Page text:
Spreading the message that all cats have value through YouTube is a big job on top of caring for the 30 cats and kittens presently in the HQ.

The live-chat function on the livestreamed YouTube videos requires constant moderation, a task undertaken by a team of 50 volunteers from around the world. They ensure that the comments on the streams are harmonious.

The YouTube channel does bring in some revenue through ads, which helps offset the hefty veterinarian bills that are TinyKittens biggest expense. It doensn’t eliminate the need for donations, but it does reduce it somewhat, said Roche.

Most important is spreading the message.

Many of the cats TinyKittens takes in would be euthanized elsewhere.

“We’re trying to show the world that they have value, even if they’re older, or terminally ill, or missing a limb,” Roche said.

The explosive popularity of TinyKittens online has fueled an explosion of other groups.

“People contact us from all over the world, starting their own TNR [trap-neuter-release] programs,” Roche said.

The encourage people to donate to local rescue organizations wherever they live.

“We ask them to create Facebook pages, to continue to tell the stories of these cats,” Roche said.

READ MORE: Langley shelter hosts annual ‘Kitten Roundup’

READ MORE: Kitten season brings felines in need of new homes to Langley shelter

READ MORE: One-eyed Shelly one of many special cats in need of adoption

 

Just Posted

UPDATE: Abbotsford woman reported missing from Chilliwack has been found

Alexis Neill, 26, located safe and sound, police say

Event supports women’s centre that is at risk of having to move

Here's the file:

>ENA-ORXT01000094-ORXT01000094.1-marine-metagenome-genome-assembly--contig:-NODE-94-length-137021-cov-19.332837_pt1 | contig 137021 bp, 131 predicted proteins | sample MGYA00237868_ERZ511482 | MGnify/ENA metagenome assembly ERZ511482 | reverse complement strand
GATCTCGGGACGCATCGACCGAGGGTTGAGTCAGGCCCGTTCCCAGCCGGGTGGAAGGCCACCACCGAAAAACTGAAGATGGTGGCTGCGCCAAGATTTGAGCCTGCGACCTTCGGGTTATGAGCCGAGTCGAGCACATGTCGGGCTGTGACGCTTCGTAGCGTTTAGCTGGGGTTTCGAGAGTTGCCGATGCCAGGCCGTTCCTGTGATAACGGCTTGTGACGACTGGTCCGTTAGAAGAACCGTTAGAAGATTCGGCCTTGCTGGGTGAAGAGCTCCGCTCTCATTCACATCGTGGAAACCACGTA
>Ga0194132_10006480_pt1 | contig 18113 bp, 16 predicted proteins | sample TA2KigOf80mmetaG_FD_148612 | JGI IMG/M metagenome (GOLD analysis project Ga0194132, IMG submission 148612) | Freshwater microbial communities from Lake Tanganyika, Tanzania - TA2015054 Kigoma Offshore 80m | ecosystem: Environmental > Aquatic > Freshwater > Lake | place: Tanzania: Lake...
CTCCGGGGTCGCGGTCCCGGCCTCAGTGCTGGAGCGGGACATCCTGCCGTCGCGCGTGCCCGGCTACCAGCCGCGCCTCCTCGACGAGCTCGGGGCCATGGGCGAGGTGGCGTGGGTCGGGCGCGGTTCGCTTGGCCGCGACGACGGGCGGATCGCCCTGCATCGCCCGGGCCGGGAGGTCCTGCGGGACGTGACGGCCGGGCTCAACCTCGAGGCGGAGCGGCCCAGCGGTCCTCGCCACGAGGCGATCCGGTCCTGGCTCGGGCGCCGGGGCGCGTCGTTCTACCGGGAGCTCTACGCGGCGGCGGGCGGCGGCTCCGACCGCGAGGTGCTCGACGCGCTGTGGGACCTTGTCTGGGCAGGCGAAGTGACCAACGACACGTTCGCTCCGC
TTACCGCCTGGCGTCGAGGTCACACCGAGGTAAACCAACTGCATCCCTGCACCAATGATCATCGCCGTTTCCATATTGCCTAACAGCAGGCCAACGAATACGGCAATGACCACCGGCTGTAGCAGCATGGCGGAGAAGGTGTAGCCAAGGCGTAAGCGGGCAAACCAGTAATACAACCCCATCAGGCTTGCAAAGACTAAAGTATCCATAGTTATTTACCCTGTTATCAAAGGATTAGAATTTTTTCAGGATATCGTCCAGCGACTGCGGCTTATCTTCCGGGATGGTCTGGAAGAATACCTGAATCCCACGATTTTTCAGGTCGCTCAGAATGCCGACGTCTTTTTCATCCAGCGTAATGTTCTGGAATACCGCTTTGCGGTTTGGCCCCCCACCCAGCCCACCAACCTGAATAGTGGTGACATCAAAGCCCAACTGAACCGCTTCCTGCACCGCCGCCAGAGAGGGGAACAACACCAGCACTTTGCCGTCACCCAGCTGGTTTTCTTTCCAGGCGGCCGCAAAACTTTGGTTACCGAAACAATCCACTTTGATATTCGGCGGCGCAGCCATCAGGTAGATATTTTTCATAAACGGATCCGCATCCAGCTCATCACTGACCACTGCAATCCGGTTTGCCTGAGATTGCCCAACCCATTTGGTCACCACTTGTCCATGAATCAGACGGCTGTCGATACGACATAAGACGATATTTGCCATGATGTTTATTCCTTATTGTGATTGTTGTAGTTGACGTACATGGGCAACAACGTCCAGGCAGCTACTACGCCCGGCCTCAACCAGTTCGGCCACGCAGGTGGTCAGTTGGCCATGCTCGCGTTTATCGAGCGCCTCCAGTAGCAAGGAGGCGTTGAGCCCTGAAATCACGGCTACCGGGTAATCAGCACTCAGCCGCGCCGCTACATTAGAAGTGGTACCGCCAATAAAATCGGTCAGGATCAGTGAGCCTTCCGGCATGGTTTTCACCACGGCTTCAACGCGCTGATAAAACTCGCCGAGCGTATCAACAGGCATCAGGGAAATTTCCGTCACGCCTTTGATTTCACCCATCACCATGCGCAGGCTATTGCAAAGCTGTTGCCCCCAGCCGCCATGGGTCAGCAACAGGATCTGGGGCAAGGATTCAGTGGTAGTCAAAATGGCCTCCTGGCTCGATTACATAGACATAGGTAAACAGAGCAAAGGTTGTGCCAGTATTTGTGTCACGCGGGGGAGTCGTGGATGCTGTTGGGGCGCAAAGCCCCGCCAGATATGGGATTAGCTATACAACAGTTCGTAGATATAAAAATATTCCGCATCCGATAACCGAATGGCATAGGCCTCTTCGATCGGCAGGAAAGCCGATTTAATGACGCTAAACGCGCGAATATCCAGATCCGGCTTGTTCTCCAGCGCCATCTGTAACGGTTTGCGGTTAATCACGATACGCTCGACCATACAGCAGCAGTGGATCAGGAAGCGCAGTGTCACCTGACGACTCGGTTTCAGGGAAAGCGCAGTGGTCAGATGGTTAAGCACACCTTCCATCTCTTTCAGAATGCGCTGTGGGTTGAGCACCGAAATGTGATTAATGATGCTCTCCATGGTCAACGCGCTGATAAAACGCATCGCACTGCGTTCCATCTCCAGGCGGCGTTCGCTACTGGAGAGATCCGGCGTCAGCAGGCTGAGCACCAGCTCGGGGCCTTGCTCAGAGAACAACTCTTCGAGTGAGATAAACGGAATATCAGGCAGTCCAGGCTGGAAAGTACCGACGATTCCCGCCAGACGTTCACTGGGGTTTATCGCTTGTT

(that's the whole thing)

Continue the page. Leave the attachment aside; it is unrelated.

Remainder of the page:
Abbotsford women’s recovery program holds annual Victory Walk

Son of slain former Hells Angel is one of two men sentenced for crime spree

Pair’s 2017 series of robberies included convenience store in Abbotsford

The Offspring and Sum 41 announce show in Abbotsford

Bands play Abbotsford Centre on Nov. 30 as part of Canadian leg of current tour

UFV men’s basketball hosting NCAA’s Roadrunners

Cascades challenging Cal State Bakersfield in exhibition game on Monday

Clean the house, prep for your next trip: Tips to nix the post-vacation blues

48 per cent of travellers are already stressed about ‘normal life’ while still on their trip

Couple could go to jail for taking 88 lbs. of Italian sand

Pair said they didn’t know it was illegal to take the sand, which is protected as a public good

More women may need breast cancer gene test, U.S. guidelines say

Recommendations aimed at women who’ve been treated for BRCA-related cancers and are now cancer-free

Bodies of two missing Surrey men found near Ashcroft: RCMP

Ryan Provencher and Richard Scurr have been missing since July 17

B.C. manhunt suspects left cellphone video before they died: family

Family member says Kam McLeod, Bryer Schmegelsky recorded final wishes

VIDEO: RCMP unveil new, state-of-the-art forensics lab

The laboratory is expected to handle thousands of forensic services from across Canada annually

Scheer promises EI tax credit for new parents if Conservatives form government

The government currently taxes employment insurance benefits for new parents

Border agents carry out raid at Hastings Racecourse

Dozens were spoken to, witnesses say

Most Read